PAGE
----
No matter how much “anti-bacterial” soap we use, we live surrounded by bacteria, flowing through a sea of them as we move through our lives. They fill our bodies as well, aside from our own cells; according to geneticist Steve Jones of University College London, you have ten times as many bacteria cells as you do your own. As he put it, “the proportion of your body … which consists of human cells is about one leg below the knee.” It’s their world, and we are the tenants.
Most, of course, are harmless, and some are deeply helpful; we couldn’t digest food very well unless our stomachs were filled with them, and some particularly beneficent types even prepare the food for us.
They turn cabbage into sauerkraut, wine into vinegar, cucumbers into pickles and flour and water into sourdough. Their most accomplished instrument in the orchestra, however, is milk. They turn cream into crème freche or sour cream, can turn the leftovers from butter-churning into buttermilk, make an amazing variety of soft and hard cheeses, and turn milk into yogurt.
One of a few types of bacteria eat lactose, the part of cow’s milk most ethnic groups find particularly difficult to digest, and turn this nutritious but problematic food to lactic acid, making it edible and giving yogurt its characteristic tang.
Middle Easterners made yogurt in ancient times, and Pliny the Elder mentioned it as used by the “barbarous nations” there, but Western Europeans were slow to adopt it, even though we treated bacteria with milk to make cheese. Even now, advertisements in my native USA long promoted it as a weight-loss product, and these days as a laxative, as though we need an excuse to eat it.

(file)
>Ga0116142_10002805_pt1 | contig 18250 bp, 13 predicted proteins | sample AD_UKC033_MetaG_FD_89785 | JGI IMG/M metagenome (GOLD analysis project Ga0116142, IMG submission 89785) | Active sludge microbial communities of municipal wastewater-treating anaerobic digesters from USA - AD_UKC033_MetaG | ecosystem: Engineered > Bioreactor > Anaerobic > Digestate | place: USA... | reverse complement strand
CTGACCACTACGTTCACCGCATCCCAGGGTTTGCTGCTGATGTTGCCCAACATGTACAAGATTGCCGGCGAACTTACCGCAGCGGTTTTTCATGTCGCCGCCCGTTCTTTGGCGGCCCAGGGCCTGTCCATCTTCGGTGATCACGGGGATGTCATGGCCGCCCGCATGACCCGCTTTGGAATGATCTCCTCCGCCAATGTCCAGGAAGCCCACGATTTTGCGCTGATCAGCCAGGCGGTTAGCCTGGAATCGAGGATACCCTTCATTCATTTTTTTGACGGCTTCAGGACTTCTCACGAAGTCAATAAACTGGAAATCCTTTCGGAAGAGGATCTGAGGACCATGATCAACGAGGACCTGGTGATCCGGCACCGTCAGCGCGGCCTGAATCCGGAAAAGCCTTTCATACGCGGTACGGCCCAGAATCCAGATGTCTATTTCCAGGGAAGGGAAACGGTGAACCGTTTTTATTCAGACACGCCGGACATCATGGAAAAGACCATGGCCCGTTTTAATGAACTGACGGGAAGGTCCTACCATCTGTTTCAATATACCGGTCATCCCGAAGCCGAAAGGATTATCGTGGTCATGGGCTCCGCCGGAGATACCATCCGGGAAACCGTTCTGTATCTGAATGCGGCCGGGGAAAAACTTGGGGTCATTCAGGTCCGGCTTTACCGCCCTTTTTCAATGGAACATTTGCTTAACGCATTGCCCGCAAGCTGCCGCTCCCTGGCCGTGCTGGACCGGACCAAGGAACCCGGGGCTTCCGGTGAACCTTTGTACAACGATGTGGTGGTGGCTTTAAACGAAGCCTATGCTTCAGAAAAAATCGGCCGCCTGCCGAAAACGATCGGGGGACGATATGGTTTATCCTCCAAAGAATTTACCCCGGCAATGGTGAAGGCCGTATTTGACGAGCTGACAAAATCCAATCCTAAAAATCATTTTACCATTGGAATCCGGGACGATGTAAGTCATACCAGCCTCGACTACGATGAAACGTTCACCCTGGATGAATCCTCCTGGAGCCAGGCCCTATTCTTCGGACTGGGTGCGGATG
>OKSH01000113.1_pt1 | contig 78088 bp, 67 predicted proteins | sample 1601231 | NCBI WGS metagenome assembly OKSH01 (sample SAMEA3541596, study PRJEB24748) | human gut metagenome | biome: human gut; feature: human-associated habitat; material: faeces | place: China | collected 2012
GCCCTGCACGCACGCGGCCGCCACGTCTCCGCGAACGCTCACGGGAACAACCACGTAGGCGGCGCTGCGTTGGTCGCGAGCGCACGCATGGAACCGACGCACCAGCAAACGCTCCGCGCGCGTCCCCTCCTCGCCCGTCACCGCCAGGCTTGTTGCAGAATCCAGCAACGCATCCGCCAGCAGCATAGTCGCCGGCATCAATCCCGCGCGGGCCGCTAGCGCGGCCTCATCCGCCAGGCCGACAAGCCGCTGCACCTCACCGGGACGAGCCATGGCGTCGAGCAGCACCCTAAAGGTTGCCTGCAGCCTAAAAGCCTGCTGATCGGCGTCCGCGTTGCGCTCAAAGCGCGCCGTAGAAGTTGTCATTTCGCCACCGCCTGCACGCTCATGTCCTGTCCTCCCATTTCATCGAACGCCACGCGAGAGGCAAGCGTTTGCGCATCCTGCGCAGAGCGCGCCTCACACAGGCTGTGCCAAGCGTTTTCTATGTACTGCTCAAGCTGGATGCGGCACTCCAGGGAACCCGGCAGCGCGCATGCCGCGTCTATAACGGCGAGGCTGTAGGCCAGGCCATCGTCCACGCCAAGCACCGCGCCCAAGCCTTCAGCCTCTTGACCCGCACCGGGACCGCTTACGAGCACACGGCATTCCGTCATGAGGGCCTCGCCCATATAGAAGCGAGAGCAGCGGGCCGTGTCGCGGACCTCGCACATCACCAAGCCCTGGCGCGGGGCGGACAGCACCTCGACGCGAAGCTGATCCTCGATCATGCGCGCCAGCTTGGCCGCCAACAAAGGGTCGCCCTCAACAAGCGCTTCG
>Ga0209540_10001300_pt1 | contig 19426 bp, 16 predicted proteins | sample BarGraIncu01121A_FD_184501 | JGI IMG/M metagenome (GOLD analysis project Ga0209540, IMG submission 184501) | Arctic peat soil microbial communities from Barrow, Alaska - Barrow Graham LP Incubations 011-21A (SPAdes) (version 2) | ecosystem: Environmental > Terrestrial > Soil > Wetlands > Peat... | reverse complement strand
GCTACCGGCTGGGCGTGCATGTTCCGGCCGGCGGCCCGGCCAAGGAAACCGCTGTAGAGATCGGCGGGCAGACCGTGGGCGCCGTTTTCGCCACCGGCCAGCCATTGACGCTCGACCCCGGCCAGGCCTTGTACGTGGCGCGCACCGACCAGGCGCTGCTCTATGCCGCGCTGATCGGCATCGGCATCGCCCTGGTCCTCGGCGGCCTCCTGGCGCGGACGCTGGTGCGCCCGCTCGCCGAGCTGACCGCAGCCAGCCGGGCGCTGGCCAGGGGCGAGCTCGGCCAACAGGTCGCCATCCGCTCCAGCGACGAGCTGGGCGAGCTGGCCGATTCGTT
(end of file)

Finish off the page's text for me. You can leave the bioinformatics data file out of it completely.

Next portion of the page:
The easiest way to make your own yogurt is to simply buy some natural, live-culture yogurt as a starter. “Live-culture” means it has some of the living bacteria – the “culture” – that transforms the milk. It takes some yogurt to make yogurt, but you multiply your investment with each batch, and since the bacteria are always multiplying, you have a constantly regenerating supply.
Put 500 ml of milk in a pot on the stove, and turn the heat on very low. Don’t let the milk come close to boiling – monitor it with a clean candy thermometer. Bring the temperature up to around 80 degrees centigrade, and then let it cool to around 40.
Then scoop in about 50 ml of natural, organic, live-culture yogurt as your starter and mix well – some people use only a few spoonfuls, but better to use too much than too little. You could stop here and get a runny batch, but we like to mix in a few scoops of powdered milk to thicken it.
Put the mixture into a plastic bowl, cover it and let it sit in a warm place overnight – we put it with our towels over our water heater – and in the morning, you have yogurt. It will keep for a couple of days at room temperature or a couple more in the fridge.
You can also purchase a yogurt pot, a simple container-within-a-container to make the process even more convenient. First you mix your ingredients together in the inner container, place it inside the outer container, and pour boiling water in between. Then you close and seal the outer container, and the heat keeps the ingredients warm through the night. In the morning, you can open the container and you have yogurt.
We in Ireland, as in the UK and USA, tend to sweeten our yogurt with jam, but rather than pay extra money at the store for flavoured yogurt, try adding your own jam at home. Or, if you don’t want all that sugar, try mixing in whatever grows around you --- apples, pears, raspberries, blackberries or currants.
You can also strain your yogurt though cheesecloth overnight – we make cheesecloth into a bag, tie the bag to a broom handle, prop the broom handle between two chairs, so that the cheesecloth bag dangles in mid-air between the chairs. Then we put a bucket underneath the cheesecloth bag, and pour the yogurt into the bag. The liquids strain out overnight, leaving a soft and creamy cheese for use the next day.
Finally, yogurt can still be made from milk that has gone sour but not rancid, so that if your fridge went out during the last power cut and the milk has gone off, it doesn’t have to go to waste.